Many of the farmers in these hills have faced a multitude of obstacles to maintain their coffee farm. Ignacio Landa Verde left La Palma for the U.S. during the coffee crisis. After nine years earning wages in the U.S., he came back to his wife’s familial home and bought land which he populated with coffee. Despite the trying history of the crop, he believes that this is where the future of the region and his family lies. In relation to his brothers, who keep cows or cut down wood, he sees coffee as a steady yearly income which always provides something for his family. He sees this project as a way to find different, better markets to sell their coffee. “If two guys come to my farm to buy coffee, I sell to the man who offers me one dollar more. Money is money,” he says when describing the local market, “This year it is very little because costs are very high.” He trusts that this project will make a difference where others have failed, because people in his community participate and recruit him. He cautiously puts his faith in this project and the men surrounding him.

Gerardo Aguiler recruited Ignacio. He tells me the story of many failed development projects which have disheartened the people. “They come and get a big office in town, they hire engineers and drive fancy cars. They give some lectures, or seeds and then leave,” he says in disgust. One such project brought avocado plants to the area. The project group neither researched if this variety would thrive in this climate or demonstrated to the people how to plant the seeds. Far more trees failed than lived. They receive the plants for free, but they lost the labor, fertilizers and space on a limited plot of land in this failed investment. For farmers with extremely limited resources, this is an unrecoverable waste. From his point of view, the tragedy of this failure is that now people doubt any newcomer who arrives promising positive change.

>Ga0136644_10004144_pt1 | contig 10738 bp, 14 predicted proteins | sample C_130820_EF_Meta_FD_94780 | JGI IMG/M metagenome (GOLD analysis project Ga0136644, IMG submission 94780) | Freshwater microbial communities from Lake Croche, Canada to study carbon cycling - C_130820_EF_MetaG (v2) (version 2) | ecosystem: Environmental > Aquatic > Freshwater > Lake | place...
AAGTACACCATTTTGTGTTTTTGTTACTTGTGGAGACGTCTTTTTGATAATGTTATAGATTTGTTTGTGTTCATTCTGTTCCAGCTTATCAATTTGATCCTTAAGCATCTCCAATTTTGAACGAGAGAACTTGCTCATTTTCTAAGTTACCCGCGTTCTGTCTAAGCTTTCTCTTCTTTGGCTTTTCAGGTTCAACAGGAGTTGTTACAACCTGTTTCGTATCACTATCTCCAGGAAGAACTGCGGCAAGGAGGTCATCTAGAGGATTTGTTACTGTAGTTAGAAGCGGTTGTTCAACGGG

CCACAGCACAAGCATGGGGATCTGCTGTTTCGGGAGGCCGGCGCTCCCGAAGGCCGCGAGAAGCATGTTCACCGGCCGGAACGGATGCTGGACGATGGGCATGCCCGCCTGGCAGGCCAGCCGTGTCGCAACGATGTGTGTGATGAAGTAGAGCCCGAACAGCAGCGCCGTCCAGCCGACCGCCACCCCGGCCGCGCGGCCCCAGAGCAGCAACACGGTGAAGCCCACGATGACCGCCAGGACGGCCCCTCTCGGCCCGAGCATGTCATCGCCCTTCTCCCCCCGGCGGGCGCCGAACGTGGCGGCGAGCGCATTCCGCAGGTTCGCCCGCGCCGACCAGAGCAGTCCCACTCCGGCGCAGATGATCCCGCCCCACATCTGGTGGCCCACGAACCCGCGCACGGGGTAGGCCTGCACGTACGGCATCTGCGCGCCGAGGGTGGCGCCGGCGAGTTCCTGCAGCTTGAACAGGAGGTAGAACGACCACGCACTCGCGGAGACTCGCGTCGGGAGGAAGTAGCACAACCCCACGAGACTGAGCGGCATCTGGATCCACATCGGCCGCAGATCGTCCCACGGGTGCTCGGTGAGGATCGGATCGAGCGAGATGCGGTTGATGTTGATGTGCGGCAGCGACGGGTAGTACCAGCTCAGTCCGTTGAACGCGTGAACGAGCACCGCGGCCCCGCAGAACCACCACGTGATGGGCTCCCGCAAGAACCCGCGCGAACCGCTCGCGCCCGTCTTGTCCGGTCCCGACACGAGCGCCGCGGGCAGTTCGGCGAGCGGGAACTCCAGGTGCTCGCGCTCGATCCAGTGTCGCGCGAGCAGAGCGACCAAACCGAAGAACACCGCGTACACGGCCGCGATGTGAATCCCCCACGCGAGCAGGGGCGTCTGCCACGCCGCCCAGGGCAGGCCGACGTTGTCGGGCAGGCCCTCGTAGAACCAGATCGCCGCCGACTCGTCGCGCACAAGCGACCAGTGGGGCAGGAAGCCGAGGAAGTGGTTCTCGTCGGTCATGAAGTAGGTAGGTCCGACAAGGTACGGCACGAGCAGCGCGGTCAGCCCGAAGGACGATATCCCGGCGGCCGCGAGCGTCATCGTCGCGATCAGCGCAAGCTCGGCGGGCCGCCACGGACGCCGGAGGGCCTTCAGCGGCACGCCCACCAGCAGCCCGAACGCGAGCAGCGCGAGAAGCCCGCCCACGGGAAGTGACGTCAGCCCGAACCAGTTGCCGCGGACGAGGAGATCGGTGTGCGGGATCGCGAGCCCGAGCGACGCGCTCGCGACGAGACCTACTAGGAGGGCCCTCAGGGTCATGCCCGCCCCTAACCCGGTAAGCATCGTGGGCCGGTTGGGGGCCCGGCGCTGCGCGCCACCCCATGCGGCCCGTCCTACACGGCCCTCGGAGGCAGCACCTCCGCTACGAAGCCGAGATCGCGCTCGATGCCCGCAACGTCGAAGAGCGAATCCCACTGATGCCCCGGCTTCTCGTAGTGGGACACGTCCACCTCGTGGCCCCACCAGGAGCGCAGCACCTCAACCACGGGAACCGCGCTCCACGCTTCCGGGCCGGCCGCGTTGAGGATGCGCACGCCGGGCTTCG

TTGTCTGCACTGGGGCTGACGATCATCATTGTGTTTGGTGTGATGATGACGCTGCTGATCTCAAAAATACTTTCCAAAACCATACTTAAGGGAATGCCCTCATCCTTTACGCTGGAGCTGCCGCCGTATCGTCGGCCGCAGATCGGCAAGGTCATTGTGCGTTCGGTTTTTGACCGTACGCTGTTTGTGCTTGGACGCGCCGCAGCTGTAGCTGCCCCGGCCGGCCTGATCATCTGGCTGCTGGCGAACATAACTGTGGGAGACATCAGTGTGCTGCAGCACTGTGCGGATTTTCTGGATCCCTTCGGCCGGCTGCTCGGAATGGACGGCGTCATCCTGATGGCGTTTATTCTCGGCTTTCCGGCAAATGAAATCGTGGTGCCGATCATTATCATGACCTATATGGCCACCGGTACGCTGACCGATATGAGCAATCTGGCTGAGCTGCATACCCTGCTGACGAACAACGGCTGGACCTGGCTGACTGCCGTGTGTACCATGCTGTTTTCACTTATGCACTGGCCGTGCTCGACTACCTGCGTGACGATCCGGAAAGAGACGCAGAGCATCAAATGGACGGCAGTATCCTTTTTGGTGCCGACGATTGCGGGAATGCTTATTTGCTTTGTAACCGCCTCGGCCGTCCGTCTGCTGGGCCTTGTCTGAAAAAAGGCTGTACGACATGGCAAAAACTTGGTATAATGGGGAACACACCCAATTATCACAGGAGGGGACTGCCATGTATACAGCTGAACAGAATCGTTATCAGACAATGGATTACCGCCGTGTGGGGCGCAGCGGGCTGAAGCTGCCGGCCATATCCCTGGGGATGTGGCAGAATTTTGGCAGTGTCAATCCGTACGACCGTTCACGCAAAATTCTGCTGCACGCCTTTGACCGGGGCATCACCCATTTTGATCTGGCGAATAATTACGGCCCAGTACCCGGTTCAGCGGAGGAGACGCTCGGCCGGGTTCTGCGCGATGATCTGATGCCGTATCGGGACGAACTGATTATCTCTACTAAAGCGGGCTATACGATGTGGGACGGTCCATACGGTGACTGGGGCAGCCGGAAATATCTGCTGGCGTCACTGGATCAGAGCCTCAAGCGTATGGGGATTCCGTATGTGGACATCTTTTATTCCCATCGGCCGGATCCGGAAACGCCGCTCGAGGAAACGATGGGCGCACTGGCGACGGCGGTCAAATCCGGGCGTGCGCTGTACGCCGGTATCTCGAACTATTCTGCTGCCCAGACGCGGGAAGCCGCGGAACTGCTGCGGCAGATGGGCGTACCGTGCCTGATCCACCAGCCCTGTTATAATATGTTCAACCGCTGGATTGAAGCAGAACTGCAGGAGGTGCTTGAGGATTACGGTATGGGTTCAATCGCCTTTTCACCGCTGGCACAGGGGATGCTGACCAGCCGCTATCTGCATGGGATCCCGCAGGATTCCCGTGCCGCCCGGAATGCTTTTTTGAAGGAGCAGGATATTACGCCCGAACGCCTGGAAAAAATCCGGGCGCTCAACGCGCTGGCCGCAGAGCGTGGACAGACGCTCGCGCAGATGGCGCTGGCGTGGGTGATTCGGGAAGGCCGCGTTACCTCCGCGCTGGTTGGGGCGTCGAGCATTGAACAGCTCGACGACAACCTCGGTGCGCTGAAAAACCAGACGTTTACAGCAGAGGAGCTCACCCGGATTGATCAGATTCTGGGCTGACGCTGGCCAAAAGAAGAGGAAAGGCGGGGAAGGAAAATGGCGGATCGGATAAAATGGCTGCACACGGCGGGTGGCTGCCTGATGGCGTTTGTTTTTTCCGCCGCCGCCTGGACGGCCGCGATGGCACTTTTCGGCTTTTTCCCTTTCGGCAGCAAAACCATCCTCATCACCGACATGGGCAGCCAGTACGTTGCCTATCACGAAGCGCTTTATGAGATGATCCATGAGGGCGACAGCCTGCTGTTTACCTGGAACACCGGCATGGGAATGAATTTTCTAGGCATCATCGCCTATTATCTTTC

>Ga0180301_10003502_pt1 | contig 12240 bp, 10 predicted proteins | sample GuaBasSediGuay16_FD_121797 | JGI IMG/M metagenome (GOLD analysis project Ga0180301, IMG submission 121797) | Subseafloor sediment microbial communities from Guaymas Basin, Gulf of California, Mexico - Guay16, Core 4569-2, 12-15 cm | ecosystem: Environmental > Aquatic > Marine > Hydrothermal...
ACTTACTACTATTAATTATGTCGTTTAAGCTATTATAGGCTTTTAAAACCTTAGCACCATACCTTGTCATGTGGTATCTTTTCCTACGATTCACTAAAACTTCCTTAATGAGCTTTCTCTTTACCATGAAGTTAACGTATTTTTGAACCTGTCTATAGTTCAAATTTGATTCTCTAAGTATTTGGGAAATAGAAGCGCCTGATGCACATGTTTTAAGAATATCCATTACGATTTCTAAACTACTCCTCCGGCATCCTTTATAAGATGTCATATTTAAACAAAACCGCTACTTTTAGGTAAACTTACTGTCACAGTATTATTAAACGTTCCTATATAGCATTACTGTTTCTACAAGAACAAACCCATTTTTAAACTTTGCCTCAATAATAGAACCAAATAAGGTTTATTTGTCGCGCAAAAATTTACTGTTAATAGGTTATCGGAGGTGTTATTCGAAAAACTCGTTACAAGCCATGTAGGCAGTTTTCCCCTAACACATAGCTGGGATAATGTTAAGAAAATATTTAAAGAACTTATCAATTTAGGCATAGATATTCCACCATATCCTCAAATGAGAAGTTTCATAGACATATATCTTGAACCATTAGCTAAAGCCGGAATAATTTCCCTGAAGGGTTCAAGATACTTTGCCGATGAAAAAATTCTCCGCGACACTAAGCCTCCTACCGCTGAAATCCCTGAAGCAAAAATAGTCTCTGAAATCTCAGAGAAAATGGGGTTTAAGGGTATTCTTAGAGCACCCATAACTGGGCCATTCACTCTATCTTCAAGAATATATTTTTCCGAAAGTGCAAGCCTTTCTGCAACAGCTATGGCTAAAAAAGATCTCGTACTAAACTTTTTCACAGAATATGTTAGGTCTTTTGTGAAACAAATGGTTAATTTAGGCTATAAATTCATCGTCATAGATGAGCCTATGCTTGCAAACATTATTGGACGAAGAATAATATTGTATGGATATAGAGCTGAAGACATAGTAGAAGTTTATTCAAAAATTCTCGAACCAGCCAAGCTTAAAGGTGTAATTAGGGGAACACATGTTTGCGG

To these men, this project may succeed where others have failed because, in the words of Gerardo, “Me interesa porque nos unimos. Necesitamos cantidad y calidad para sacar una major ganacia.” The emphasis, brought by Don Hugo but written into the fabric of the project, on enabling these farmers to build their own organization inspires them to work together. For those wealthier and more educated farmers, like Gerardo, it opens a wide world of possibility for the coffee of their area. He envisions a cooperative that will provide information on what varieties grow best in the climate of his farm and provide the best flavor, the best cup. Building on this combination of market and farming styles, they could create a platform to market gourmet